Historical Era Home Inspection in Gatesville, Texas

Tomorrow I am headed over to Gatesville to do an inspection on this cool old historic era home. I think it’s awesome that I was able to find the picture of the home as it was originally built. 3996 sqft built in 1890.
Another first…the agent and client both say they know it’s going to be a beast of a inspection/report so just do the inspection and give them the best price I can when I get finished.

1010 Leon 2013.jpg

1010 Leon 1890.jpg

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Hey mister, congratulations! I can tell you are happy to get this one. And besides, Galveston is nice.

Not quite Galveston :wink:

George, have you done many inspections on Century/Historic homes? If not, and the home still has the original plaster walls/ceilings, your biggest headache will be identifying if any of the walls/ceilings have separated (become loose) from the lathe. This is guaranteed to piss off your clients and is a potentially expensive repair if you miss it. Good luck.

Post some pics later. You feel like you are going back in time walking through the ones that old.

George We have done many lovely old homes .
Please look close all of them had asbestos in them ,All the best Roy

I think Barry Adair was on the original framing crew for this one George You may want to check and see if He has any of the original drawings…

Yes. Someday I will learn how to read and cipher. Gatesville, then, but a nice house at least.

I bet you’re right. Prolly why it’s still standing.

Sorry it took so long to get back…things have been jumping. The wall coverings had been gutted when the electrical was re-done and re-finished with sheetrock. I looked high and low for asbestos and the only thing I thought suspect was the coal fired fireplace chimneys that had been cut off in the attic. Not really capped just chopped off below the roof line. Once there I got so in the zone that I forgot to take any pics for sharing but the link Jeffery posted above has some nice pics ya’ll can look at.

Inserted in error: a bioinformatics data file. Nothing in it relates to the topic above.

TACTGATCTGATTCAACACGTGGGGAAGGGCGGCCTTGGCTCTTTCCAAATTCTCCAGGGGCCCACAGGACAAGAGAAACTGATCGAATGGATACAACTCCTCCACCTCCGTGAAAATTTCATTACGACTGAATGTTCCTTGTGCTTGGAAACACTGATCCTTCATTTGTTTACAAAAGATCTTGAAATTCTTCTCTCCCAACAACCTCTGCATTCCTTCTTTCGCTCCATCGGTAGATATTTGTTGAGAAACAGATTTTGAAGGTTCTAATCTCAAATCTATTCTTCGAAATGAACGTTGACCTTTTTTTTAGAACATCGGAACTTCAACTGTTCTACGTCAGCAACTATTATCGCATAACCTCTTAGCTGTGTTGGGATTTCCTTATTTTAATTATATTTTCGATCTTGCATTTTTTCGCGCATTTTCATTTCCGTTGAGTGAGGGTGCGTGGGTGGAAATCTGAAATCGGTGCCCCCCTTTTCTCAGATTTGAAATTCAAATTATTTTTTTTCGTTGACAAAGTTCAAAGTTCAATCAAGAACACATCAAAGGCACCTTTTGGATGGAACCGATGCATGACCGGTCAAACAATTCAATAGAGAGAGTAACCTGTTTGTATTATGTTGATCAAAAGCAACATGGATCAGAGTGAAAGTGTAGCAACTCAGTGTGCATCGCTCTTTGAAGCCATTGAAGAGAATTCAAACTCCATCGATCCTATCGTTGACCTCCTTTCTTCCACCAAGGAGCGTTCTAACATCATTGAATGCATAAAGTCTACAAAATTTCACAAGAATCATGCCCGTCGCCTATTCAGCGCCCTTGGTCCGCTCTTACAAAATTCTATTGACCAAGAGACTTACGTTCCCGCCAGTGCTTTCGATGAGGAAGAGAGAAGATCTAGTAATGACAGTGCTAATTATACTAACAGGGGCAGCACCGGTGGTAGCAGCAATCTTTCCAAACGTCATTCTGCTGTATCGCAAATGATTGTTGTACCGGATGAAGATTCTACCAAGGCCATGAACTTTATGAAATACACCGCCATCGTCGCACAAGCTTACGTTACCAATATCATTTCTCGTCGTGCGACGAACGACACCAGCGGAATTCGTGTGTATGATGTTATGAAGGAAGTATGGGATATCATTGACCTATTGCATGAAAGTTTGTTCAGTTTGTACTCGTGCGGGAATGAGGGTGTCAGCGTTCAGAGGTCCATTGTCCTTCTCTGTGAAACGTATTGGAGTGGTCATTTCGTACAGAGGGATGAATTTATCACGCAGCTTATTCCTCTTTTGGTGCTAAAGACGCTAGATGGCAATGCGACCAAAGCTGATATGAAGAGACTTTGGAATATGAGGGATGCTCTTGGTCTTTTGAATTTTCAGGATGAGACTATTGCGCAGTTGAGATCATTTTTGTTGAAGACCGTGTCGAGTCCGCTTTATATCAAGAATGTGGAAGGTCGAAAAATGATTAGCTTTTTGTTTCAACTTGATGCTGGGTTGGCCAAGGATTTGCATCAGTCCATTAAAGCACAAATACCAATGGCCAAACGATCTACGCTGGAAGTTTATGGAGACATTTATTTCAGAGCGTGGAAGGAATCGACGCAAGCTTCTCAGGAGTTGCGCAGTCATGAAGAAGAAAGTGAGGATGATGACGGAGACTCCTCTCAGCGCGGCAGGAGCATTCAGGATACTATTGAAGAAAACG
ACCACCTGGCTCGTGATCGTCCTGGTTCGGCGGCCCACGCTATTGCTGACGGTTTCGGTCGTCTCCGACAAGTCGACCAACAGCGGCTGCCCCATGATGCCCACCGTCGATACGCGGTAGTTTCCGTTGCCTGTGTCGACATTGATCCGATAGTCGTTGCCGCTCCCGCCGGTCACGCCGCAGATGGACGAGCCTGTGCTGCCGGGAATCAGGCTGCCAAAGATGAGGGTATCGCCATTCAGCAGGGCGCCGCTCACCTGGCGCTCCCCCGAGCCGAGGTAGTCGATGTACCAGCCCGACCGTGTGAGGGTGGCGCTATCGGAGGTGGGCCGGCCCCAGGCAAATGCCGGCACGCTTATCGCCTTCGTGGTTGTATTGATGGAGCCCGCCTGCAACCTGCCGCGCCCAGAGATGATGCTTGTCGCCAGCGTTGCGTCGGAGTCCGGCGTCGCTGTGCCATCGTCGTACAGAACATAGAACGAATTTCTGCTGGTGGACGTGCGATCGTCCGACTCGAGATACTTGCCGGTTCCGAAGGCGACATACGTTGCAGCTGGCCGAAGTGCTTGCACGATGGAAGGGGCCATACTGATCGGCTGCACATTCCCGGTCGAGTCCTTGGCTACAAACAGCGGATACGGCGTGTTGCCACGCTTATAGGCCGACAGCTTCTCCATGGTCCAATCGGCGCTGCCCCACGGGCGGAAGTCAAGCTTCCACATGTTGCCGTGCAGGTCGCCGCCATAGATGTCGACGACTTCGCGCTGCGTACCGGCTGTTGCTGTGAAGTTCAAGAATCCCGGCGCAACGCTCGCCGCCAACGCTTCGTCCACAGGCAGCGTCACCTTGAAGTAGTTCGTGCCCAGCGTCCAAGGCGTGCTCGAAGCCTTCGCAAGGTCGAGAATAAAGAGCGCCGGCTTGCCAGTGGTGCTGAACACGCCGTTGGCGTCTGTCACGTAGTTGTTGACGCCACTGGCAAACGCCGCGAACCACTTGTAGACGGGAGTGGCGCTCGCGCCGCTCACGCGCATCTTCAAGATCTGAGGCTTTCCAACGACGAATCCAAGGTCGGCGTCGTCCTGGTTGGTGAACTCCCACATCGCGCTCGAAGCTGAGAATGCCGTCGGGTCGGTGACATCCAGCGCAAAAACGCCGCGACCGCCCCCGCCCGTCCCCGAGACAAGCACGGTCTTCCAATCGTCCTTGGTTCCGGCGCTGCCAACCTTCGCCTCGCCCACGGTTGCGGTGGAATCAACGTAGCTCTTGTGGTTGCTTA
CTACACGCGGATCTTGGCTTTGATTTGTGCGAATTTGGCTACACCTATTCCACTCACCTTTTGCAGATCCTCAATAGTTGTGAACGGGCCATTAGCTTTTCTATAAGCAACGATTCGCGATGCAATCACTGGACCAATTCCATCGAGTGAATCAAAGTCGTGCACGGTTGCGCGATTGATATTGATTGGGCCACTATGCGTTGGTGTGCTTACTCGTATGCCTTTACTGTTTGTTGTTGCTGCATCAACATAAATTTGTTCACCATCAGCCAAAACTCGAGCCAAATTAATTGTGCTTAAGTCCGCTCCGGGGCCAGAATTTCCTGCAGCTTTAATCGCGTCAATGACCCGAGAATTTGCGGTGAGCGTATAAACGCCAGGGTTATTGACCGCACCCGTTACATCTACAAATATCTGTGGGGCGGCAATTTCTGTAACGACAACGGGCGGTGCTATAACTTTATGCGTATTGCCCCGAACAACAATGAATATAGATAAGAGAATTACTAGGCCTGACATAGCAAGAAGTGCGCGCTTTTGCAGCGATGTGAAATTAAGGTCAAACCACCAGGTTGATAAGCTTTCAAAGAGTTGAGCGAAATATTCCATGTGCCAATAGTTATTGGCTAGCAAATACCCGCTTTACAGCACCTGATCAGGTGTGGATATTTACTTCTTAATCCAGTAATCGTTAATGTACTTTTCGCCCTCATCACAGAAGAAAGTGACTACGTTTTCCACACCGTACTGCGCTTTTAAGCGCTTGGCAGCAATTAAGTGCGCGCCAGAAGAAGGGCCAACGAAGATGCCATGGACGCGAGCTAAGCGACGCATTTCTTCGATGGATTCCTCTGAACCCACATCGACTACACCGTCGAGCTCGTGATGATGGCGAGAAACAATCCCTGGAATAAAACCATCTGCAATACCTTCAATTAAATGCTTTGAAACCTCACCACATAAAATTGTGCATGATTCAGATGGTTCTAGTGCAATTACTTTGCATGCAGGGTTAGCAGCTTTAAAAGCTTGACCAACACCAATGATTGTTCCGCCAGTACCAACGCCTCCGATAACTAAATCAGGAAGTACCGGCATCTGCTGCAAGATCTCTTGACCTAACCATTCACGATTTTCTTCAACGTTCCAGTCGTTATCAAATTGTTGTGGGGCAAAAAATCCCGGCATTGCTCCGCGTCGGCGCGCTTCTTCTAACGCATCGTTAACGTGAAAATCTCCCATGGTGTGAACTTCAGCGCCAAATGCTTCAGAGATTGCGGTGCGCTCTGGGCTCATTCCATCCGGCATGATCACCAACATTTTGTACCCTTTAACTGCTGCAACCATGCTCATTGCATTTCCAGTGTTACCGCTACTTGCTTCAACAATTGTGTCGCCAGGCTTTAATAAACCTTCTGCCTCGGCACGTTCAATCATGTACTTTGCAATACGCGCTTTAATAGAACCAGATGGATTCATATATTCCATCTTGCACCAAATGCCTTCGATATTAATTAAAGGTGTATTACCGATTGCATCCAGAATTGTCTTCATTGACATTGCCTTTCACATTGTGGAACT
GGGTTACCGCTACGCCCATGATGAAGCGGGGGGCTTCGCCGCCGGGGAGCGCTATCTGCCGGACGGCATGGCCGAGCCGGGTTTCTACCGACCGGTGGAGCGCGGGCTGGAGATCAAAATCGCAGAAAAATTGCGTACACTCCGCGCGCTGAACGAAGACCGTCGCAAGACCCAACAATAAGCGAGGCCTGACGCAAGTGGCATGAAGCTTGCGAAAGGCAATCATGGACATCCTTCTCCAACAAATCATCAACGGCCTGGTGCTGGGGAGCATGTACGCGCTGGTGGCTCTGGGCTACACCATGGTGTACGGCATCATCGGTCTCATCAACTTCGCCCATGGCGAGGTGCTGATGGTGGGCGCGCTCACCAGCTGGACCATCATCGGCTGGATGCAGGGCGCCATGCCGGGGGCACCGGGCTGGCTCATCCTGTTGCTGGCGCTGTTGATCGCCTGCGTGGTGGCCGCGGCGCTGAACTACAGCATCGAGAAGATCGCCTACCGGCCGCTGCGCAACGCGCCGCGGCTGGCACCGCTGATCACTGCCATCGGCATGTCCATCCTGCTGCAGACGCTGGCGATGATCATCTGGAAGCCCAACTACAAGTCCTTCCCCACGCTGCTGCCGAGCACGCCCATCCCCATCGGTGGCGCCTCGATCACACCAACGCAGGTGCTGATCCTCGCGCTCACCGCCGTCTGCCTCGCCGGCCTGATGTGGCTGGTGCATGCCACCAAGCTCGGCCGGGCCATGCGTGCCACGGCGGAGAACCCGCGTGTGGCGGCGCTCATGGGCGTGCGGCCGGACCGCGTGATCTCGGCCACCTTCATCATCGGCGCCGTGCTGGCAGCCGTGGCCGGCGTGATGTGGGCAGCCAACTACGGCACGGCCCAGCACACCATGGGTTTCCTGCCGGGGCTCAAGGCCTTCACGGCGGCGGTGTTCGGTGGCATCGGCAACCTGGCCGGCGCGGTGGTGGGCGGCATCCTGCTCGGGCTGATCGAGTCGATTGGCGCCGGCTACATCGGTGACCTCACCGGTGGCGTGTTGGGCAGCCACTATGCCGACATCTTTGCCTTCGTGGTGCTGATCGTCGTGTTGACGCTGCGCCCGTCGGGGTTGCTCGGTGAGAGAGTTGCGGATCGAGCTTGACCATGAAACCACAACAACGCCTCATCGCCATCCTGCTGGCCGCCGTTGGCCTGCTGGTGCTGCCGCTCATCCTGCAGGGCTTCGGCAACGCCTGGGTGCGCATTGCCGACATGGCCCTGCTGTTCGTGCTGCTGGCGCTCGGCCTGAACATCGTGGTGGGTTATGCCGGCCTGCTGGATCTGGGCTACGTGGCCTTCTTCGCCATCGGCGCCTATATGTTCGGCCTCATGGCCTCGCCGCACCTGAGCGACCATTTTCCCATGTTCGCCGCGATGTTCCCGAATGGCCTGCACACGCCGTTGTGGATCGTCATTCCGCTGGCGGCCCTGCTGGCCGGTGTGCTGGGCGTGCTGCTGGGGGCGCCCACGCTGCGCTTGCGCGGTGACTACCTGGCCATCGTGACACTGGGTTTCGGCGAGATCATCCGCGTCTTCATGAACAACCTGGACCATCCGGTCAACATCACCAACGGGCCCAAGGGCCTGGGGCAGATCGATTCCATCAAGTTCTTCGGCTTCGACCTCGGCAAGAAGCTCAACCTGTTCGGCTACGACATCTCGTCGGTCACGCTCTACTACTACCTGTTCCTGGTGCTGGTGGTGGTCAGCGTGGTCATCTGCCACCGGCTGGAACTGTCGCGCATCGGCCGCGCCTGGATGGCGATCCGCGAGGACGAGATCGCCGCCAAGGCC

If you look at the before picture you can see a dormer that was removed and the sheetmetal spires that were on the dormer are still in the attic and pretty cool. The reliefs on the metal doors for the coal fireplaces were beautiful and I understand they came from England. I spent 6 very enjoyable hours on site and over all it was of the most fun and interesting inspections I have been on.

Galveston homes (1800-early 1900) take almost a day (5-6 hours easy) to inspect and another day to write report. Older homes require thought, experience and successful report writing skills to provide an inspection and comply with the SoP. Knowledge of environmental CYA’s are a major plus in these older properties. Probably lead-based paint is the greatest threat to children and women of child-bearing age. The other are the chemicals they used around homes in the soil.

Still find knob & tube, terrible electrical installations and not so great plumbing. These inspections can be a PITA.

Thermal infrared may be a waste of time. Walls, ceilings, floors were not insulated before the invention of any kind of air-conditioning. Some times a buyer gets lucky where insulation was added in the past. Still see a lot of window a/c units in Galveston. Some homes have been upgraded to central air but not as many as you would think. Every home is different but a pleasure to see some of the craftsmanship before power tools came into being.

Small rattler under house last Friday. 3.5 feet of clearance and plenty of light. Problem is the rattler blends in with the sand so it takes precious seconds to spot him. I always take a 6 foot broom handle with me under homes and usually wait for the WDI guy so we can tag team the underside. WDI guy has a snake lasso and turns them loose elsewhere on his way home.

Galveston was raised 6-7 feet with sand/spoils after the 1900 storm. There are streets under streets. First floor of many brick built structures filled with compressed cotton bales and sand. Some buildings you now enter through the second floor but you’d never know it. Wood built homes were simply raised.

Biggest structural concern is termite damages and lack of repairs/maintenance.

Asbestos siding and roof materials are common. Not so much on any mechanical equipment.